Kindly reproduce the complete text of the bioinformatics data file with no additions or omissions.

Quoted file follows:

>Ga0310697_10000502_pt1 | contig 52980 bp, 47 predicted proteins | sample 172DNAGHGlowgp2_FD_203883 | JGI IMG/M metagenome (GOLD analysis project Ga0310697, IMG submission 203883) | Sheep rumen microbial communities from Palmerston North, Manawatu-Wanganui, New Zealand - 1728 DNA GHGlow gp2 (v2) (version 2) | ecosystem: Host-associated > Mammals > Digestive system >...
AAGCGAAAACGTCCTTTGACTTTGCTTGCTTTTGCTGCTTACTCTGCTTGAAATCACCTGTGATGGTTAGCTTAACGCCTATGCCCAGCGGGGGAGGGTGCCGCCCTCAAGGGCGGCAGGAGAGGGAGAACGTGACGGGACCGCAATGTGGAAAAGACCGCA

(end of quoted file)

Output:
>Ga0310697_10000502_pt1 | contig 52980 bp, 47 predicted proteins | sample 172DNAGHGlowgp2_FD_203883 | JGI IMG/M metagenome (GOLD analysis project Ga0310697, IMG submission 203883) | Sheep rumen microbial communities from Palmerston North, Manawatu-Wanganui, New Zealand - 1728 DNA GHGlow gp2 (v2) (version 2) | ecosystem: Host-associated > Mammals > Digestive system >...
AAGCGAAAACGTCCTTTGACTTTGCTTGCTTTTGCTGCTTACTCTGCTTGAAATCACCTGTGATGGTTAGCTTAACGCCTATGCCCAGCGGGGGAGGGTGCCGCCCTCAAGGGCGGCAGGAGAGGGAGAACGTGACGGGACCGCAATGTGGAAAAGACCGCA